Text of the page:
In the era of #MeToo and Time’s Up, International Women’s Day (IWD), held annually on March 8, is a focal point in the movement for women’s rights.
Each year IWD is marked around the globe by both protest and celebration. With slow (yet unrelenting) progress being made in the fight for gender equality, IWD has gained major momentum in recent years, as women around the world have collectively declared that, in the words of Oprah, “a new day is on the horizon.”
In Australia there has been some progress – the gender pay gap is the lowest it’s been in 20 years[i] and the number of women on boards of ASX-listed companies grew from 8.3% in 2009 to 26.2% in 2017[ii]. But there is still some significant ground to cover. In 2017, we also slipped dramatically on the global index measuring gender equality to 35th, from a much more respectable 15th back in 2006[iii].
So whether you choose to spend this IWD hitting the streets in protest for women’s rights, or playing Beyonce’s Run the World (Girls) on repeat, here’s a quick run-down on all you need to know for IWD 2019.
How to get involved
This year, the campaign theme for IWD is #BalanceforBetter – a call-to-action for driving gender balance in business, government, media coverage and wealth. This Friday you can become part the global movement to raise awareness for women’s rights by visiting www.internationalwomensday.com where you can access everything from downloadable IWD selfie cards, through to tips on how to strike the #BalanceforBetter “hands out” pose, which can be a great way to also get your family, friends and workmates involved.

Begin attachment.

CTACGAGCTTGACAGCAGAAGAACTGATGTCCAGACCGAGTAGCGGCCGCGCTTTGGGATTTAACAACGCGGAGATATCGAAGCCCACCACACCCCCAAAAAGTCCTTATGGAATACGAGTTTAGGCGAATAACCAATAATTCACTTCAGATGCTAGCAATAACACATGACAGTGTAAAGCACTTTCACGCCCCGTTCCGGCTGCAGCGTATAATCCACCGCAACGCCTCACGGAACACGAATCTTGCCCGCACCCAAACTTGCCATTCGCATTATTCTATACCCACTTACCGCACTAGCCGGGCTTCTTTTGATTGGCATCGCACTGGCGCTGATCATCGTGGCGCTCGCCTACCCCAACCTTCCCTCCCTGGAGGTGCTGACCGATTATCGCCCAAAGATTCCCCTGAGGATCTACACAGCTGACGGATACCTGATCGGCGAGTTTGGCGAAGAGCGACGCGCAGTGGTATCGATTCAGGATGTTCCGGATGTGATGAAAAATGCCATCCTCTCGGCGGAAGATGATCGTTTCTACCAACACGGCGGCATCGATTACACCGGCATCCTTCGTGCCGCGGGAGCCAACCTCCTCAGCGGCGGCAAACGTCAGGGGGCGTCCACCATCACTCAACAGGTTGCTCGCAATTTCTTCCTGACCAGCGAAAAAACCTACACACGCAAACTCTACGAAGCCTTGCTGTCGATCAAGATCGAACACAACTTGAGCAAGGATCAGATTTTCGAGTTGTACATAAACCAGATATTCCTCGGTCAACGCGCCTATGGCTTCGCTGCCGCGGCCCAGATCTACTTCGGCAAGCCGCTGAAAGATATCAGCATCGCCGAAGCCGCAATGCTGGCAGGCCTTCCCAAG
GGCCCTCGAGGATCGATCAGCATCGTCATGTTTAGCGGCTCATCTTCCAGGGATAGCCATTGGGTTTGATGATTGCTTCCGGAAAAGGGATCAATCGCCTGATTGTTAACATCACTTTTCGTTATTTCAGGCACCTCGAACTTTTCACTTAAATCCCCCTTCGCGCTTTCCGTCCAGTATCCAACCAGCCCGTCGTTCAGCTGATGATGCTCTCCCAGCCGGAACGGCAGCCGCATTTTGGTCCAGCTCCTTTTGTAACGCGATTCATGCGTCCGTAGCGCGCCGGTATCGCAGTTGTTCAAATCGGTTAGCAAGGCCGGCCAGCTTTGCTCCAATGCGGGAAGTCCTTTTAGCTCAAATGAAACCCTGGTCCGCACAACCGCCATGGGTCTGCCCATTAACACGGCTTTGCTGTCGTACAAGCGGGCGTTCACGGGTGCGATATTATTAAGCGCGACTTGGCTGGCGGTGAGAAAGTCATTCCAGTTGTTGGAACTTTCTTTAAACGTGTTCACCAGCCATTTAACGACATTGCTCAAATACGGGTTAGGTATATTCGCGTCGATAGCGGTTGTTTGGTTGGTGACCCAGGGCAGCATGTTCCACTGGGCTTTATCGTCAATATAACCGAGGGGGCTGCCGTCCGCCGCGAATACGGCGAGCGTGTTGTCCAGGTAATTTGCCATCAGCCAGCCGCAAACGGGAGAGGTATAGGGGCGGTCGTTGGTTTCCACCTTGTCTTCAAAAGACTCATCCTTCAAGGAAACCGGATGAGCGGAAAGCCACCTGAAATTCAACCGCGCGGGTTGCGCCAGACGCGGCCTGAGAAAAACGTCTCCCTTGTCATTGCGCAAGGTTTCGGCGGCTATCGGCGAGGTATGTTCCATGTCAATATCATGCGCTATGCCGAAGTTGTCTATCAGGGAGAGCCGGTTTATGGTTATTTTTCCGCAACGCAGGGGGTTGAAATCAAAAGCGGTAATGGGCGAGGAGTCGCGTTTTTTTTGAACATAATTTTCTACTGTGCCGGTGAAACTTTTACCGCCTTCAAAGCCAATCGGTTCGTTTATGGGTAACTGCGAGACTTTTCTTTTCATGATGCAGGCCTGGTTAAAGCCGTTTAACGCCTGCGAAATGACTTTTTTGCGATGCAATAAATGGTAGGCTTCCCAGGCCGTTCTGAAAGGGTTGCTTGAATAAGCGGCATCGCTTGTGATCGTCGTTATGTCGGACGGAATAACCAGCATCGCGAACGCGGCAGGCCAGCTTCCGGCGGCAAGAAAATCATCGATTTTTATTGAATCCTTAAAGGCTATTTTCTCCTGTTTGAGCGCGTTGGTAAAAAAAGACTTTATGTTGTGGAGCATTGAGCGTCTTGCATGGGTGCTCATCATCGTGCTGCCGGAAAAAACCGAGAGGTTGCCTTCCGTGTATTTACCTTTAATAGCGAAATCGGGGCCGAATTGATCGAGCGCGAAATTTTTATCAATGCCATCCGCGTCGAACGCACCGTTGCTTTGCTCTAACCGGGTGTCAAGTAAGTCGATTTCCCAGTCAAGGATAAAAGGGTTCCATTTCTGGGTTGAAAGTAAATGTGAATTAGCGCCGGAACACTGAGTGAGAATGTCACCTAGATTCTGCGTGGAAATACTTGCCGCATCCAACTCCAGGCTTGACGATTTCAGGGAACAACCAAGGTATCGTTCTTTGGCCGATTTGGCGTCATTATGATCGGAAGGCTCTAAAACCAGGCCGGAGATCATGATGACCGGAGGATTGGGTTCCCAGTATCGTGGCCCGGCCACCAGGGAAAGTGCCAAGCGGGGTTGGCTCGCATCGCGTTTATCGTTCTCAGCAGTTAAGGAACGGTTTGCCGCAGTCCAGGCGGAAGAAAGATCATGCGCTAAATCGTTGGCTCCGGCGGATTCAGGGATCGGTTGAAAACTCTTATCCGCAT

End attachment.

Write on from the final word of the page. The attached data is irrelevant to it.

Bust out the purple
On March 8, we wear… purple!
Purple is the official colour for IWD….in fact purple has a rich
history in the efforts to achieve gender equality, as it represents “the royal
blood that flows in the veins of every suffragette.” So if you want to
represent on March 8 (and beyond) then a splash of purple is the way to go.
on your history
earliest Women’s Day, called “National Woman’s Day,” was held on
February 28, 1909 in New York, at the suggestion of Russian-born American labour
activist, suffragist and all-round legend, Theresa Malkiel. Over the years, the
concept of a day to promote women’s rights, including suffrage for women,
continued to evolve, until 1975 when the United Nations began celebrating
International Women’s Day, with the United Nations General Assembly proclaiming
March 8 as the official UN Day for women’s rights and world peace in 1977.
Want to learn
OUA offers a range of undergraduate subjects in the area of gender studies, including everything from Macquarie University’s ‘Foundations in Gender Studies’ through to ‘Gender, Crime and Justice’ from Griffith University and ‘Naughty Boys, Bad Girls: Gender and Discipline at Home and at School’, also from Macquarie University.
To express your interest in any courses that we offer – fill out the form on this page, and we’ll put you in touch with a friendly student advisor. If you’re keen to explore on your own, simply head over to our website to browse the extensive catalogue of courses from universities across Australia.